UBC Theses and Dissertations
Invasive rat colonization history and movement dynamics in the Haida Gwaii archipelago Sjodin, Bryson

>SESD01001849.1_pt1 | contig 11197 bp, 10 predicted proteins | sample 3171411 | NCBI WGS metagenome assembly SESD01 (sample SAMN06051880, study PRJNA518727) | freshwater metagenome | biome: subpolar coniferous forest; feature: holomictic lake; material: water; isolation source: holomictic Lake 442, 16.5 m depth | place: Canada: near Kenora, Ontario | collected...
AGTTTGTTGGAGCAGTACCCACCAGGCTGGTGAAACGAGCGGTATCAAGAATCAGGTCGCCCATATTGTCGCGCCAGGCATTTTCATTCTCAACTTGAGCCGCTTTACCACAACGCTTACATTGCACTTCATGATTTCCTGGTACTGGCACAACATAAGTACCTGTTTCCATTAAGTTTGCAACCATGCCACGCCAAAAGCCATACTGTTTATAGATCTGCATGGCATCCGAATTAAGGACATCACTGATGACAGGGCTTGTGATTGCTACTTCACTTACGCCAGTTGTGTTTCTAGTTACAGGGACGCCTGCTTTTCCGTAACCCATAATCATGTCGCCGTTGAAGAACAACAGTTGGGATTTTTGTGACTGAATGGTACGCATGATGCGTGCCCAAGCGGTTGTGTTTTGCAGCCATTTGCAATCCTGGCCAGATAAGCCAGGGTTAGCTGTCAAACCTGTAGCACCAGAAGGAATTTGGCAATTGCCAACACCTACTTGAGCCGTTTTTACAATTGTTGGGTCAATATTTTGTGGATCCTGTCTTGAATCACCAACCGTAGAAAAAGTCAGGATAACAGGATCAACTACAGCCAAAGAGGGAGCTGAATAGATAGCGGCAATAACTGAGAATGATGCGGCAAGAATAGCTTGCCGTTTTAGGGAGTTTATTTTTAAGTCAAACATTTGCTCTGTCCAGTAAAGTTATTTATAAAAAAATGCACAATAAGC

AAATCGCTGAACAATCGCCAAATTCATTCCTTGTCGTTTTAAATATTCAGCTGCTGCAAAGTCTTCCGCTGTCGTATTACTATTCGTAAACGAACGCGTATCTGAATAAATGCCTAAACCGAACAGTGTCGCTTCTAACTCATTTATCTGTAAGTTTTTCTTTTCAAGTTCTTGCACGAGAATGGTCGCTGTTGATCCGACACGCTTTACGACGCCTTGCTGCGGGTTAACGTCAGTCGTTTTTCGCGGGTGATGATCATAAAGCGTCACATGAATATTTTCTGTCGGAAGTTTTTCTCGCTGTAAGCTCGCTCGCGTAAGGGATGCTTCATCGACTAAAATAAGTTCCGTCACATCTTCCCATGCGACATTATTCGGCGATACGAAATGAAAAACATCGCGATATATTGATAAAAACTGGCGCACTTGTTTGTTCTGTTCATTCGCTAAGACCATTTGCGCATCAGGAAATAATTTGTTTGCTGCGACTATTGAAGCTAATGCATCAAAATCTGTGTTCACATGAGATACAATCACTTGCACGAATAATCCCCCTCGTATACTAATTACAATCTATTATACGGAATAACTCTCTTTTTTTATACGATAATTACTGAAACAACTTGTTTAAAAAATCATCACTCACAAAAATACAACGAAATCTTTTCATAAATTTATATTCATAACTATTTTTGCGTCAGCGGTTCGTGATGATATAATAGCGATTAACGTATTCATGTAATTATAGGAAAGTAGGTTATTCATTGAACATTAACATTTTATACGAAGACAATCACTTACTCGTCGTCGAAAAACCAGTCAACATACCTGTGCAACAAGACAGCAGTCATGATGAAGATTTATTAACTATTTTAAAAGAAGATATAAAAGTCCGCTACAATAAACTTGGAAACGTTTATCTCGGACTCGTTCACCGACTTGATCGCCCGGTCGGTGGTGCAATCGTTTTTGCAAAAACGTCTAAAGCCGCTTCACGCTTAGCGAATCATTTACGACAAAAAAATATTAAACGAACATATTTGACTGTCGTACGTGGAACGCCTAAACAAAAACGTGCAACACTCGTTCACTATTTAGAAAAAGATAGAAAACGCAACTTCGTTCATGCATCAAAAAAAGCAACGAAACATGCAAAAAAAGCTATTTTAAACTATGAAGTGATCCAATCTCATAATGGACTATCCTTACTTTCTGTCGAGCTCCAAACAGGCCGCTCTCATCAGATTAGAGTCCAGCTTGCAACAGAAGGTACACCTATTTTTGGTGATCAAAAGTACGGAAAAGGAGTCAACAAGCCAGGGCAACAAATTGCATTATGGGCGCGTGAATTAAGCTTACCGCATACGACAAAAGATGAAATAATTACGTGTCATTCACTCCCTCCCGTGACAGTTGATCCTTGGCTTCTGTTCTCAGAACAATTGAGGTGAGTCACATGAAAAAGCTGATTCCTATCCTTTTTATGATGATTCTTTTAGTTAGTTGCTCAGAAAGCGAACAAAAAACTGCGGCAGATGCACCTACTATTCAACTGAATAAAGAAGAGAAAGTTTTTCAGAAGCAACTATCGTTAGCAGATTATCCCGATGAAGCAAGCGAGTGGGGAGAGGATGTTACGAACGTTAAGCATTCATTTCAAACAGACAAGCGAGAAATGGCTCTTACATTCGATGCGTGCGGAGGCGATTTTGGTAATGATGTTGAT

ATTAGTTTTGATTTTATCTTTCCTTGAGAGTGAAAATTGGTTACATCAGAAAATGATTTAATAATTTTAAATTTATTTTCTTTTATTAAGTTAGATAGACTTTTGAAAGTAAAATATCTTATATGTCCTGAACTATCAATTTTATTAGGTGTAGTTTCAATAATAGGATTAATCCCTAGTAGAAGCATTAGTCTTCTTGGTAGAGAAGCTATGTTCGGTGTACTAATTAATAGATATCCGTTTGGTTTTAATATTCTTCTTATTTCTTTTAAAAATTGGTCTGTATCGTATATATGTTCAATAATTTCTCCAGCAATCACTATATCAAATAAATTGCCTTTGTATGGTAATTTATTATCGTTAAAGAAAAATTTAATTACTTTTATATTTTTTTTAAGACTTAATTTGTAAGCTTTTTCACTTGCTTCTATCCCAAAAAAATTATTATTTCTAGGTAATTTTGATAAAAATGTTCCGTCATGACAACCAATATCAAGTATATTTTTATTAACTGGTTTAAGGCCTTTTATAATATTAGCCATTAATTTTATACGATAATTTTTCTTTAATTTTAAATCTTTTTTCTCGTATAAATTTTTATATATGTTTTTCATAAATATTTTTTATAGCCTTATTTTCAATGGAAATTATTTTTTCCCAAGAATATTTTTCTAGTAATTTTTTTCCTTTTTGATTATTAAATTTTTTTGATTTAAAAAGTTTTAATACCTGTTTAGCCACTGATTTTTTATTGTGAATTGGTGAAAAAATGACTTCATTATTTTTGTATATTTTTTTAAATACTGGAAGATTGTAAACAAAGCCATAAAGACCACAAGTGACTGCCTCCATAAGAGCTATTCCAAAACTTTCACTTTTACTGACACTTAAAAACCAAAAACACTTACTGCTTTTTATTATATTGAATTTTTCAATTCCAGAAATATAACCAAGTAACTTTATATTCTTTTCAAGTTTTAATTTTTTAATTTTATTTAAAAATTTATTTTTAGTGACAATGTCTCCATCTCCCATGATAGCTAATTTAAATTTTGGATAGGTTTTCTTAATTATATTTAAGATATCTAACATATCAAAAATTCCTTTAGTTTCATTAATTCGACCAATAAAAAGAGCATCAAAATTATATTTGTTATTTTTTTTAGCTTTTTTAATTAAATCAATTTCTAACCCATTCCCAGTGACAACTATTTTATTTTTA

Brown rats (Rattus norvegicus) and black rats (R. rattus) are among the most invasive animals on the planet with global distributions. These species are found on >80% of all oceanic islands with devastating impacts on native fauna. Nesting seabirds are particularly affected by rat invasions, as they have evolved ground-nesting strategies in the absence of a terrestrial predator. It is estimated that 60% of all seabird extinctions are due to invasive rats. On the archipelago of Haida Gwaii, BC, invasive rats are having strong detrimental effects on native seabird populations, causing several extirpations of large breeding colonies and population declines in six of the twelve seabird species present. To promote seabird recovery, Parks Canada began initiating whole-island rat eradications in 1997. Since then, there have been seven successful eradications; however, brown rats have reappeared on the Bischof Islands after two eradication attempts. To better inform future management, we investigated population history and movement dynamics of invasive rats in Haida Gwaii. 606 rats were sampled from 2008-2018, including pre- and post-eradication samples from the Bischof Islands. We used double-digest restriction-site associated DNA sequencing to genotype individuals at approximately 28 000 single nucleotide polymorphisms identified in each species. We used population genetic and spatially-explicit analyses to determine the source of re-established populations and to quantify the extent and direction of dispersal and infer levels of gene flow throughout the system. We showed that populations were largely structured based on island sampled, and we identified groups of islands that should be eradicated simultaneously to prevent reinvasion. We determined that the source of brown rats on the Bischofs was due to reinvasion from neighbouring Lyell Island and not from bait failure, and that recent invasions onto Faraday and Murchison Islands (with subsequent introduction to Hotspring Island) were also from Lyell Island. Using a previously compiled database, we identified a likely western European origin for brown rats in Haida Gwaii consistent with anecdotal evidence. These results will help facilitate future eradications and provide useful insights to prevent the further spread within the system.
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